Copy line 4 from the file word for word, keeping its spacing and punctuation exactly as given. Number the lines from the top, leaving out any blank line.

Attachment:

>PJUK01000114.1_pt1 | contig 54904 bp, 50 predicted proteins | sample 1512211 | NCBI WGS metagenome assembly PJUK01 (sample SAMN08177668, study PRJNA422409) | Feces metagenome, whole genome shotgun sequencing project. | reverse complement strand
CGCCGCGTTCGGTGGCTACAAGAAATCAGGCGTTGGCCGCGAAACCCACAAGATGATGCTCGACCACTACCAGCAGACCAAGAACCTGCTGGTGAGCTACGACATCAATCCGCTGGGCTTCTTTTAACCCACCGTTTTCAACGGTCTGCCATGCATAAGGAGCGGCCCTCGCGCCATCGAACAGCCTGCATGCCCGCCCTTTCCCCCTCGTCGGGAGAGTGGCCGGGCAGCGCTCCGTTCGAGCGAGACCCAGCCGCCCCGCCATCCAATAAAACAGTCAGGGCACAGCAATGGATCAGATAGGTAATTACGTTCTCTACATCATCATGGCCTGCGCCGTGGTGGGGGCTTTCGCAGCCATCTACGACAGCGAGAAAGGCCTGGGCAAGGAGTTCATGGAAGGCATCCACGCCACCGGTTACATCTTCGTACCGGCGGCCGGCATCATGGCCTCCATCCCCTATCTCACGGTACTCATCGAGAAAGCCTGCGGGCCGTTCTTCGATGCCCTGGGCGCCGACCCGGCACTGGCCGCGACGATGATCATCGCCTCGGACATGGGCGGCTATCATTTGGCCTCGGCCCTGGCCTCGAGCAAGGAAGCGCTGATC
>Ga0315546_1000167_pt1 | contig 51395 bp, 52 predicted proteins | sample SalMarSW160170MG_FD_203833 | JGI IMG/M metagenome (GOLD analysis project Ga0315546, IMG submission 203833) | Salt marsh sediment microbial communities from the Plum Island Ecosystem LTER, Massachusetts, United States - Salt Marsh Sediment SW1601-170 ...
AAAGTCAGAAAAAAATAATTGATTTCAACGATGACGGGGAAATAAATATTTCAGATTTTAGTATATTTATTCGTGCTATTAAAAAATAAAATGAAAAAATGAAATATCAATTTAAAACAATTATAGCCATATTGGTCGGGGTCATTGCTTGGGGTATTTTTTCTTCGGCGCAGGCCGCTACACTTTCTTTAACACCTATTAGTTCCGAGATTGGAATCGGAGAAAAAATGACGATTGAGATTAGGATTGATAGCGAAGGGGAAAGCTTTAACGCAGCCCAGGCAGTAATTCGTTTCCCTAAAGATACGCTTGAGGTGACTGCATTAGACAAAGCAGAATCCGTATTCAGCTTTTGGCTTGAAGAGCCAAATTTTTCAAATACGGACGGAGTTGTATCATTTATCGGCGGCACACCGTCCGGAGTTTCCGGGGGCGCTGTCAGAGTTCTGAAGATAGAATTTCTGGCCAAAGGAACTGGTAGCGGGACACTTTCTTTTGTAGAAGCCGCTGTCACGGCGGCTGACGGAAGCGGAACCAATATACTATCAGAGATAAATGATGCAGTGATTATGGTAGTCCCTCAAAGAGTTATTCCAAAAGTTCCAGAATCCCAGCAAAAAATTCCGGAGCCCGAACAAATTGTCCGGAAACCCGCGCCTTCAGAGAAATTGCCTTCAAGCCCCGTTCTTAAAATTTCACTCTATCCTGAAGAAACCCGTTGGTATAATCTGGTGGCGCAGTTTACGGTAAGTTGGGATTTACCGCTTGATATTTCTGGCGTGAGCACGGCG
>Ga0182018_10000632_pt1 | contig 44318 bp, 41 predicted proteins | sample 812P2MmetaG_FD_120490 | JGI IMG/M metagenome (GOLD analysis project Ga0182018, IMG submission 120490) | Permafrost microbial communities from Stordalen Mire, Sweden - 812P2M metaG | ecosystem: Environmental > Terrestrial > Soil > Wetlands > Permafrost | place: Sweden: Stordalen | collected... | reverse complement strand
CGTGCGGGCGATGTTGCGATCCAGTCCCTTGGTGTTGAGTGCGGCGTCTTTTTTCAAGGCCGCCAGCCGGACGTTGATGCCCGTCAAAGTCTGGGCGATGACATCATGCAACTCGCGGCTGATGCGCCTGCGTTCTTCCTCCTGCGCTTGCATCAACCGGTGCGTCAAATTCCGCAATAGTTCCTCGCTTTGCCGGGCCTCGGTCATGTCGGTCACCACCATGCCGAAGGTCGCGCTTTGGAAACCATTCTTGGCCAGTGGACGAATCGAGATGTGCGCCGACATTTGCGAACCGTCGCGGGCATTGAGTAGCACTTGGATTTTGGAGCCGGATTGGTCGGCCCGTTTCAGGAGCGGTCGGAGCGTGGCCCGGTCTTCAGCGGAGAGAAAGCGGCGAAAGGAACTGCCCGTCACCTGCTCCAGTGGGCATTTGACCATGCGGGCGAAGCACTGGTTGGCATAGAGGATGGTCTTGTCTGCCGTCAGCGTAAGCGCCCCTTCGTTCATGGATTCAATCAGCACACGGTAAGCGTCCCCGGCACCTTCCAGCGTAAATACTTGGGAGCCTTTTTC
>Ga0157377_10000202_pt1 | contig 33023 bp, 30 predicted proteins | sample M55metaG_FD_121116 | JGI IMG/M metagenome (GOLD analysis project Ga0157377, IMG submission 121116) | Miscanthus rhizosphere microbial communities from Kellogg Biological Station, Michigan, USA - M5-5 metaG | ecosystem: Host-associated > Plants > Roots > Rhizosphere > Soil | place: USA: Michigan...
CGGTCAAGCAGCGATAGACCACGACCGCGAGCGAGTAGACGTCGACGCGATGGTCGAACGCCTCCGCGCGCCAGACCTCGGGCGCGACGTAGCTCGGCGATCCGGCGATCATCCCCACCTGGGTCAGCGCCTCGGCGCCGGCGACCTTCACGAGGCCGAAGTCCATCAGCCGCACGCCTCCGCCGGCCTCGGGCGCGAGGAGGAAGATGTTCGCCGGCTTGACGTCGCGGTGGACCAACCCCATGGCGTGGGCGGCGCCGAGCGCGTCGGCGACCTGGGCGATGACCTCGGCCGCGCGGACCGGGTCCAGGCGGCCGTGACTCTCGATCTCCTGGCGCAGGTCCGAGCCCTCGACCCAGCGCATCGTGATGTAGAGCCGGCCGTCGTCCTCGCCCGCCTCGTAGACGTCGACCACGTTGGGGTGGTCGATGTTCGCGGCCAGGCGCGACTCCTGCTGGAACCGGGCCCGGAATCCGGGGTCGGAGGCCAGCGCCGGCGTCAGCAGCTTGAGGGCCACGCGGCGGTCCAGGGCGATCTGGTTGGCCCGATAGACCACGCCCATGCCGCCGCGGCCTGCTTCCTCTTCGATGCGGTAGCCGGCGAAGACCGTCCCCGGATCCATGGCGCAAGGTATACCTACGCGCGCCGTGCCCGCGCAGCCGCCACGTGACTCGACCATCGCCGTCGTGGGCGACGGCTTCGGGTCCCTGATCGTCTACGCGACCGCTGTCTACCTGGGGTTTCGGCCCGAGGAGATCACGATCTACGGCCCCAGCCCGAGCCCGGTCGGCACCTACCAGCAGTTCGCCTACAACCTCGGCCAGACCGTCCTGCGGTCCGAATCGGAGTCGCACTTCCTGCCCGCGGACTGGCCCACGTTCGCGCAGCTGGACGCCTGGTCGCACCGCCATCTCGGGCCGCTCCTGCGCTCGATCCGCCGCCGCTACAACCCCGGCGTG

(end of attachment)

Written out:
AAAGTCAGAAAAAAATAATTGATTTCAACGATGACGGGGAAATAAATATTTCAGATTTTAGTATATTTATTCGTGCTATTAAAAAATAAAATGAAAAAATGAAATATCAATTTAAAACAATTATAGCCATATTGGTCGGGGTCATTGCTTGGGGTATTTTTTCTTCGGCGCAGGCCGCTACACTTTCTTTAACACCTATTAGTTCCGAGATTGGAATCGGAGAAAAAATGACGATTGAGATTAGGATTGATAGCGAAGGGGAAAGCTTTAACGCAGCCCAGGCAGTAATTCGTTTCCCTAAAGATACGCTTGAGGTGACTGCATTAGACAAAGCAGAATCCGTATTCAGCTTTTGGCTTGAAGAGCCAAATTTTTCAAATACGGACGGAGTTGTATCATTTATCGGCGGCACACCGTCCGGAGTTTCCGGGGGCGCTGTCAGAGTTCTGAAGATAGAATTTCTGGCCAAAGGAACTGGTAGCGGGACACTTTCTTTTGTAGAAGCCGCTGTCACGGCGGCTGACGGAAGCGGAACCAATATACTATCAGAGATAAATGATGCAGTGATTATGGTAGTCCCTCAAAGAGTTATTCCAAAAGTTCCAGAATCCCAGCAAAAAATTCCGGAGCCCGAACAAATTGTCCGGAAACCCGCGCCTTCAGAGAAATTGCCTTCAAGCCCCGTTCTTAAAATTTCACTCTATCCTGAAGAAACCCGTTGGTATAATCTGGTGGCGCAGTTTACGGTAAGTTGGGATTTACCGCTTGATATTTCTGGCGTGAGCACGGCG